Sometimes disc brakes will squeak if there is some dust or grit on them. This is common for mountain bikers that ride in dry and dusty conditions. Often the dust will disappear, but it is worth verifying that this is the problem, just in case it is more serious.

My Brakes Feel Spongy

If you are riding a bike with V-brakes, you will experience sponginess if one side of the caliper isn’t working as effectively as the other. This could be due to a buckled wheel, which means the pads are not in contact with the rim properly.

You may also want to check if the caliper is aligned correctly, as a misaligned caliper also gives you a spongy feeling.

If you are experiencing spongy brakes with hydraulic brakes, the problem may lie with the brake fluid (if you have hydraulic brakes). If there are air bubbles in the brake fluid, it won’t create the required pressure.

Therefore, you will need to bleed the brakes (using some fluid like this) to get rid of these bubbles to make your brakes feel firm again.

My Brakes Are Sticking

You may experience your brakes sticking. This will either be when you apply them, and nothing happens, or they don’t release when you want to stop braking.

The first thing you need to check is if the brake cable housing is all operable.

Check to see if it is damaged or rusty inside, as the cable needs to move freely within the housing. If the housing is damaged or rusty, you should relapse the cable and its housing.

The other thing you should check is to see if the cable is damaged or frayed. This will stop the cable operating as it should; therefore, you will need to replace it. Thankfully it is relatively easy, and inexpensive to do if you buy it right here.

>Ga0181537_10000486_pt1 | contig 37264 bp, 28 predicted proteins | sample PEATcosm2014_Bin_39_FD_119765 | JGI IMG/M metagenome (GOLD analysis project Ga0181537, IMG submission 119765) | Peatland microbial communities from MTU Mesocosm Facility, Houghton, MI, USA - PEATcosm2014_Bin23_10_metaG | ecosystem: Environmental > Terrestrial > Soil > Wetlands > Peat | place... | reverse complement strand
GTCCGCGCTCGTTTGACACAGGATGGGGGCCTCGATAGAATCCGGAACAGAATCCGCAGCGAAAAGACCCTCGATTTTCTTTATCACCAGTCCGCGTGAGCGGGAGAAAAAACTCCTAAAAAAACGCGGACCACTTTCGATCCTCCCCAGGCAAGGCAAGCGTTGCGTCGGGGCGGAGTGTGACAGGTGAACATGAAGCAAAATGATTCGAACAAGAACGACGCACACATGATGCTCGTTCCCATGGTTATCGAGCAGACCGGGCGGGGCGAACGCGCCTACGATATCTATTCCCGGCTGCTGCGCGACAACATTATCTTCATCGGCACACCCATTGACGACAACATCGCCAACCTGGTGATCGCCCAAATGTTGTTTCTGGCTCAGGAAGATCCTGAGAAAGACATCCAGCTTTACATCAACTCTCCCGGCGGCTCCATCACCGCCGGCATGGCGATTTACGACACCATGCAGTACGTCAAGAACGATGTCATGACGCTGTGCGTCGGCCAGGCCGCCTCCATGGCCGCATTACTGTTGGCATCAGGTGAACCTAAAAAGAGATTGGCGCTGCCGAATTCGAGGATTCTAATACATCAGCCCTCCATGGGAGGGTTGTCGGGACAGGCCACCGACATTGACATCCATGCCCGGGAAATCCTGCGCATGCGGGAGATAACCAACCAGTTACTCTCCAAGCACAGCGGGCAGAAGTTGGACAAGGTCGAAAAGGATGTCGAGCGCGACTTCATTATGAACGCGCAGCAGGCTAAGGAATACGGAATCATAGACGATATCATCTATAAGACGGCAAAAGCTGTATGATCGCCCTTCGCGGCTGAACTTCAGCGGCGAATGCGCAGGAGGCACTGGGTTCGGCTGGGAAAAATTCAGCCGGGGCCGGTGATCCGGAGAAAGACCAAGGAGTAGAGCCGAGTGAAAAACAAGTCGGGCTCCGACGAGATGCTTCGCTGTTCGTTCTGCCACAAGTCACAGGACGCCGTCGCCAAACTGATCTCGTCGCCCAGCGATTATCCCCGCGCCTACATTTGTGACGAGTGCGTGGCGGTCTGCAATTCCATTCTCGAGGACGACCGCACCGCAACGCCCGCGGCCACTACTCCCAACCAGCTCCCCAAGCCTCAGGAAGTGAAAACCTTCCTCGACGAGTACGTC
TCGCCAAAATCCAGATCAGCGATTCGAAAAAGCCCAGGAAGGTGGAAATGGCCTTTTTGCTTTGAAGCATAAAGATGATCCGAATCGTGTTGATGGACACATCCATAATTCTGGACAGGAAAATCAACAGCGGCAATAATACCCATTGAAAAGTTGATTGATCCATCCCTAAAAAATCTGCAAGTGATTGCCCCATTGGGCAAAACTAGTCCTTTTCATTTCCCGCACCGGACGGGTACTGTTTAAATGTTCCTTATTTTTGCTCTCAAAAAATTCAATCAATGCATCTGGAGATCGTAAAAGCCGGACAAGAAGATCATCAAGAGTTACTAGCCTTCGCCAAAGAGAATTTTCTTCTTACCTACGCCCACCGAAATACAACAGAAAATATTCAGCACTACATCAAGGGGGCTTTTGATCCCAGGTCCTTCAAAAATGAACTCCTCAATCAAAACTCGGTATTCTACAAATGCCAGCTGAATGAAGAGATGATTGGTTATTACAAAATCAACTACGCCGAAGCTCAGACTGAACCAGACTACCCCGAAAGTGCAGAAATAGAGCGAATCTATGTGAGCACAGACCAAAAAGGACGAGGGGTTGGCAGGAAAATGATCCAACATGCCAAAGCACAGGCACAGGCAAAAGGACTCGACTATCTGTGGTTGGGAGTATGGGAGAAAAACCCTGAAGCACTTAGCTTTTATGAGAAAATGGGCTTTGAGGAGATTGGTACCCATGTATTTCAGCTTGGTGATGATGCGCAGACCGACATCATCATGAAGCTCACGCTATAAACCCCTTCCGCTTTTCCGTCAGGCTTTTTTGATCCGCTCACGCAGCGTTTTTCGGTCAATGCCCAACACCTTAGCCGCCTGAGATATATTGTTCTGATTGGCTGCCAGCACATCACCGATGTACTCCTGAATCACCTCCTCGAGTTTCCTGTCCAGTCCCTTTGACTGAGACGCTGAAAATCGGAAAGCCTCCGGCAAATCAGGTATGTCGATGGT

When you replace the cable, it is worth dropping some lubrication into the cable housing. This will help the cable slide, and it will help to protect it from the elements.

My Brakes Are Not As Strong As They Were

If you are braking and nothing much seems to be happening, there are a couple of things that could be causing it.

The leading cause of this problem with v-brakes is that the cable may not be properly tensioned or stretched. This is not a complicated problem to solve, as they are very easy to adjust.

The other thing that could be causing weak brakes is that the cable could be slipping. Therefore, you should check the fixing bolts on the caliper to make sure they are tight enough.

You may experience this problem with hydraulic brakes too. This is another time when you should check your brake pads, as they might be glazed. You can glaze your brake pads if you don’t bed them incorrectly when you put new ones in.

To check if your bike’s brake pads are glazed, remove them and see if they are shiny. If they are, you can spend some time sanding them down to remove the shine. However, most of the time, it is worth replacing them.


If you follow these guidelines, you will be able to diagnose and fix your problem. By keeping an eye on your braking system, pads, and discs, you will be able to commute, have fun, and stay safe.